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Gregory Hobbs

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Gregory Hobbs
Court Information:
Colorado Supreme Court
Title:   Justice
Salary:  $145,000
Appointed by:   Gov. Roy Romer
Active:   1996-8/31/2015
Past post:   Attorney in private practice
Personal History
Born:   12/15/1944
Undergraduate:   University of Notre Dame, 1966
Law School:   University of California at Berkeley, 1971

Gregory J. Hobbs, Jr. is an associate justice of the seven member Colorado Supreme Court. He was first appointed to the court in the state's assisted appointment method of judicial selection by Governor Roy Romer on April 18, 1996. Justice Hobbs was successfully retained in 2000 and in 2008. He plans to retire from the court on August 31, 2015.[1]


Hobbs earned his undergraduate degree in history from the University of Notre Dame in 1966. In 1971, he received his J.D. from the University of California at Berkeley.[2]


Hobbs practiced law since 1986 in a variety of positions. Hobbs worked for multiple private firms, and was a partner at Davis, Graham & Stubbs and senior partner at Hobbs, Trout & Raley P.C. during his time in private practice. Hobbs has also served as the first assistant attorney in the Natural Resources Section for the State of Colorado and as an enforcement attorney for the United States Environmental Protection Agency. He also taught sixth grade in New York City and served in the Peace Corps.[2]

Awards and associations


  • Editor, California Law Review, Supreme Court Law
  • Member, Order of the Coif
  • Member, American Bar Association
  • Member, Colorado Bar Association
  • Member, Denver Bar Associations
  • Member, American Bar Foundation
  • Member, Colorado Bar Foundation
  • Member, Colorado Authors League
  • Vice-president, Colorado Foundation for Water Education
  • Co-convenor, Dividing the Waters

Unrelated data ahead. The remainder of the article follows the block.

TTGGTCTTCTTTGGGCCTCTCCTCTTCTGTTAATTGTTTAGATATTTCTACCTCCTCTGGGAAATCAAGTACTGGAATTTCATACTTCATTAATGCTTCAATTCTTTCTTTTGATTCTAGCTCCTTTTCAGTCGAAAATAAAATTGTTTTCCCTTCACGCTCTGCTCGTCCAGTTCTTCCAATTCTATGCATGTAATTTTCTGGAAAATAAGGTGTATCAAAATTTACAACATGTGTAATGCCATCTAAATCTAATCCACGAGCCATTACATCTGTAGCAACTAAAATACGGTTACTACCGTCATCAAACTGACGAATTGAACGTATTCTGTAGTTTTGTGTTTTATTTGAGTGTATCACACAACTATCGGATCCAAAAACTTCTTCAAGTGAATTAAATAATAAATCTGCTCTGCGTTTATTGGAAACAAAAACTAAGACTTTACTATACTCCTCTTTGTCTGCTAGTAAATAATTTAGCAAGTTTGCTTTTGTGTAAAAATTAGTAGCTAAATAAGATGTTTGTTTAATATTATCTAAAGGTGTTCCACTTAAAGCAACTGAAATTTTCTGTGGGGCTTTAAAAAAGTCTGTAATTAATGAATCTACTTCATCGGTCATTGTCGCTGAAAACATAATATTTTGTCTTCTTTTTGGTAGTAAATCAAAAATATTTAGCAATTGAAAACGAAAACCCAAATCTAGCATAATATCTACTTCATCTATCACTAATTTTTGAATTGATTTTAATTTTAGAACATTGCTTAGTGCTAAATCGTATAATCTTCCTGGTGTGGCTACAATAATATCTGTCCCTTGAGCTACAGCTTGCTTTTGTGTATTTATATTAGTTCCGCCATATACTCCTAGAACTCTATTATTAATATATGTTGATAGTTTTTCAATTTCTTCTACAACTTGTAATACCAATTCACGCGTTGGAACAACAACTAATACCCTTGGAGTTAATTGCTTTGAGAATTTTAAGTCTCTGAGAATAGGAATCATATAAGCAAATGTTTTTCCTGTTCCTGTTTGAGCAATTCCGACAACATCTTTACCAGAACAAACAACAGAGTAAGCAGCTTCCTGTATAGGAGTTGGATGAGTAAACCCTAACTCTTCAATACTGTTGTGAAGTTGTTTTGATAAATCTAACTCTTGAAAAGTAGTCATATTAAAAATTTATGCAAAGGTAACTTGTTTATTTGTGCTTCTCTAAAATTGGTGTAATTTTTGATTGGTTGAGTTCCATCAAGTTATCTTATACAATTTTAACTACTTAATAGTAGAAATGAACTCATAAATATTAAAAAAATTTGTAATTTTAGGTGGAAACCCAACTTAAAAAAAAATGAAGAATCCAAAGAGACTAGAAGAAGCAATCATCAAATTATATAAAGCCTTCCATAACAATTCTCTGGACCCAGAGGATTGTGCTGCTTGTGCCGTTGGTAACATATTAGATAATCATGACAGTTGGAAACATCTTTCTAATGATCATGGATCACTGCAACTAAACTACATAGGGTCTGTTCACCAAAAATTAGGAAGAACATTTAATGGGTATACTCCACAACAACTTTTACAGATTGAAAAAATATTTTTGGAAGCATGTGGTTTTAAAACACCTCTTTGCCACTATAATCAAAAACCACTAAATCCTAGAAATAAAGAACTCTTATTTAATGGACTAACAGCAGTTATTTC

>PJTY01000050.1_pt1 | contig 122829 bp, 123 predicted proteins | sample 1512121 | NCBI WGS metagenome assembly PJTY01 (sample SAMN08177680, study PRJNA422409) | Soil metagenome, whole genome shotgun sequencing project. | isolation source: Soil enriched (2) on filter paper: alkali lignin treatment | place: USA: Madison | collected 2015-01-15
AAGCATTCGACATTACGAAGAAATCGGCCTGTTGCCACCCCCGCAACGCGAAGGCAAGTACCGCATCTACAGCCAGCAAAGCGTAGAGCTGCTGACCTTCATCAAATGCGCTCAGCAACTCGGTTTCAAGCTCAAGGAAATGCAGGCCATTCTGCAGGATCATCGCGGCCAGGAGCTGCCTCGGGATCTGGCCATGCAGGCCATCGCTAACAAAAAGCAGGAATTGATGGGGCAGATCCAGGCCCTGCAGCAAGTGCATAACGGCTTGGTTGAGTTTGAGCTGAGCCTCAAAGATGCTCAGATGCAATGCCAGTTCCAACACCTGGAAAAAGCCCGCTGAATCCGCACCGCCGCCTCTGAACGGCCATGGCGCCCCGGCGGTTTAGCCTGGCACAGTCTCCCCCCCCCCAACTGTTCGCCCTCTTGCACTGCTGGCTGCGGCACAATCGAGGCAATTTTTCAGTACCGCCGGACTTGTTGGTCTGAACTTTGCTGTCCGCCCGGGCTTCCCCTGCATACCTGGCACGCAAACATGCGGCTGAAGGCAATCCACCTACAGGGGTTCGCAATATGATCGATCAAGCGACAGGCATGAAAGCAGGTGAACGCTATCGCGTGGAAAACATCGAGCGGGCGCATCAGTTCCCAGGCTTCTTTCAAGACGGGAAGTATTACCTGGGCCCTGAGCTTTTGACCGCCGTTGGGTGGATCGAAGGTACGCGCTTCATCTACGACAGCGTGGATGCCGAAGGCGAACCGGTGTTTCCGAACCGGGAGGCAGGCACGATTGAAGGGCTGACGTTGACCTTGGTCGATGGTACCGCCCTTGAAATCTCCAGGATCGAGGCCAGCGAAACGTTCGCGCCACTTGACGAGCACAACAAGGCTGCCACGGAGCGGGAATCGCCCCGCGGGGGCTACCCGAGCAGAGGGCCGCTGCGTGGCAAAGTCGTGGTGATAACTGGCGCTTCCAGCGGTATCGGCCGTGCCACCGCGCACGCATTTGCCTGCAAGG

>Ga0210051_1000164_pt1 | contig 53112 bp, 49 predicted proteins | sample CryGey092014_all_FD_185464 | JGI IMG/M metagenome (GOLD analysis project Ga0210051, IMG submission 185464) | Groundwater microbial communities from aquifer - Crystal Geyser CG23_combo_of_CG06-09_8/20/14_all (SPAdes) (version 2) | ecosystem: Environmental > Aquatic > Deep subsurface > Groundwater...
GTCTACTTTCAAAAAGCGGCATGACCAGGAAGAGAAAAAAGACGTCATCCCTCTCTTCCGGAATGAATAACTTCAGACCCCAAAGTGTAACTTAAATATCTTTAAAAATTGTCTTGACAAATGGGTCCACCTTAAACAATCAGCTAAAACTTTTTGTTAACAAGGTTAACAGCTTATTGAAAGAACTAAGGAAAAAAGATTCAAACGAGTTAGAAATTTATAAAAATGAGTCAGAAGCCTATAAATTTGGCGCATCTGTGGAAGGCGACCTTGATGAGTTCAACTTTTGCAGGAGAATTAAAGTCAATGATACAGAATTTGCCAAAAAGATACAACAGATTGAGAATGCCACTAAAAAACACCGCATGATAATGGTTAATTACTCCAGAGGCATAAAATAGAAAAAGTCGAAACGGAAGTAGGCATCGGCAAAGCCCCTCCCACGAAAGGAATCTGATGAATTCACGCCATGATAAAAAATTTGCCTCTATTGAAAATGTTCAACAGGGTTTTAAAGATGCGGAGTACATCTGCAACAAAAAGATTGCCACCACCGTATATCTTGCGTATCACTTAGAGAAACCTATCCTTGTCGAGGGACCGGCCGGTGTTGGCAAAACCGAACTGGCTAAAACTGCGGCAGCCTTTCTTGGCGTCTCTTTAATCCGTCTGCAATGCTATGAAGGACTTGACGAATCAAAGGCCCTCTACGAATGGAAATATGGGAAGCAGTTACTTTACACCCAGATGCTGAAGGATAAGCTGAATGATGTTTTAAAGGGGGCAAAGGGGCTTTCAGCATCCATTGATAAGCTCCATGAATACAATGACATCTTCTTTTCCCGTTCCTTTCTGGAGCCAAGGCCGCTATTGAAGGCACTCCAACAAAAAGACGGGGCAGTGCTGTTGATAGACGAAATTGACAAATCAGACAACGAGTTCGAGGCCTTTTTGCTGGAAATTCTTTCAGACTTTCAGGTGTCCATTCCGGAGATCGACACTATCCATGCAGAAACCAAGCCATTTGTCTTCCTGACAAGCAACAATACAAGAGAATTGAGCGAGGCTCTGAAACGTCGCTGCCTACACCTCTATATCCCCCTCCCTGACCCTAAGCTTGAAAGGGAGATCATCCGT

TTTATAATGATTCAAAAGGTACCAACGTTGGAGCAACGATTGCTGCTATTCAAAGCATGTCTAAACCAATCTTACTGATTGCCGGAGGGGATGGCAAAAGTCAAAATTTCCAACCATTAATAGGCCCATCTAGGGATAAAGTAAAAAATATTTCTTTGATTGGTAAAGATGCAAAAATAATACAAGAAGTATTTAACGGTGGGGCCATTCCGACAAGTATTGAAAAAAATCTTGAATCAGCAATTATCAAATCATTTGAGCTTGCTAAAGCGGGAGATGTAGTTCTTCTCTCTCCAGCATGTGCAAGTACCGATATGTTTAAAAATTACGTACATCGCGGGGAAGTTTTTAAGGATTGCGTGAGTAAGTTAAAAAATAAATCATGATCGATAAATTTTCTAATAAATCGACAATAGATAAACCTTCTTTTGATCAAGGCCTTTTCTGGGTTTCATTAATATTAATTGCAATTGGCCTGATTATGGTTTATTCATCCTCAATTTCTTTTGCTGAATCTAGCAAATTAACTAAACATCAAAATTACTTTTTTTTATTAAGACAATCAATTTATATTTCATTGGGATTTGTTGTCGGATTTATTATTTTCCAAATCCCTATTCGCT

• Former adjunct professor, University of Denver, Environmental Law, Master's Program in Environmental Policy and Management
  • Former vice chair, Colorado Air Quality Commission
  • Former member, Regional Air Quality Council
  • Former member, Metropolitan Transportation Development Commission
  • Former member, Governor's Water Roundtable
  • Former member, Governor's Transportation Roundtable
  • Former member, Wilderness Air Quality Related Values Task Force[2]



Colorado Supreme Court, Associate Justice
2008 General election results
Candidates Votes Percent
Gregory Hobbs Green check mark transparent.png 1,282,348 72.4%
Against retention 489,429 27.6%

Performance Evaluations

The Colorado Office of Judicial Performance Evaluation voted unanimously to recommend Hobbs for retention. The COJPE reviews the answers of attorneys and District Judges and asked a variety of questions to determine the Judge's performance. The score is rated on a 4 point scale similar to school grades. Since 1990, which was the first election year after the statutory creation of judicial performance commissions and the use of performance evaluations, all Colorado Supreme Court justices and Court of Appeals judges standing for retention have received do retain recommendations.[3] Until 2010 no additional information on judicial performance has been made available to the public.

Question classification Attorney score District Judge score Combined average
Impartiality 3.7 3.7 3.7
Clear opinions 3.4 3.5 3.45
Adequate explanation of opinion 3.5 3.6 3.55
Timely response 3.5 3.6 3.55
Response without criticism 3.8 3.8 3.8
Response based on law 3.6 3.6 3.6
Not ruling on extra issues 3.6 3.7 3.65
Respect towards all parties 3.8 3.9 3.85
No ex parte communications 3.9 3.9 3.9
Overall 3.64 3.7 3.67

Political Affiliations

Judge Gregory Hobbs is currently listed as "nonpartisan" because Colorado holds retention elections; no campaign reports have been filed for 2008.[5]

Notable cases

Political ideology

See also: Political ideology of State Supreme Court Justices

In October 2012, political science professors Adam Bonica and Michael Woodruff of Stanford University attempted to determine the partisan ideology of state supreme court justices in their paper, State Supreme Court Ideology and 'New Style' Judicial Campaigns. A score above 0 indicated a more conservative leaning ideology while scores below 0 are more liberal. Hobbs received a Campaign finance score (CFscore) of -0.8, indicating a liberal ideological leaning. This is more liberal than the average CF score of -0.29 that justices received in Colorado. The study is based on data from campaign contributions by judges themselves, the partisan leaning of contributors to the judges or, in the absence of elections, the ideology of the appointing body (governor or legislature). This study is not a definitive label of a justice, but an academic gauge of various factors.[6]

See also

External links


ColoradoColorado Supreme CourtColorado Court of AppealsColorado District CourtsColorado county courtsDenver Probate Court, ColoradoDenver Juvenile CourtUnited States District Court for the District of ColoradoUnited States Court of Appeals for the Tenth CircuitColorado countiesColorado judicial newsColorado judicial electionsJudicial selection in ColoradoColoradoTemplatewithoutBankruptcy.jpg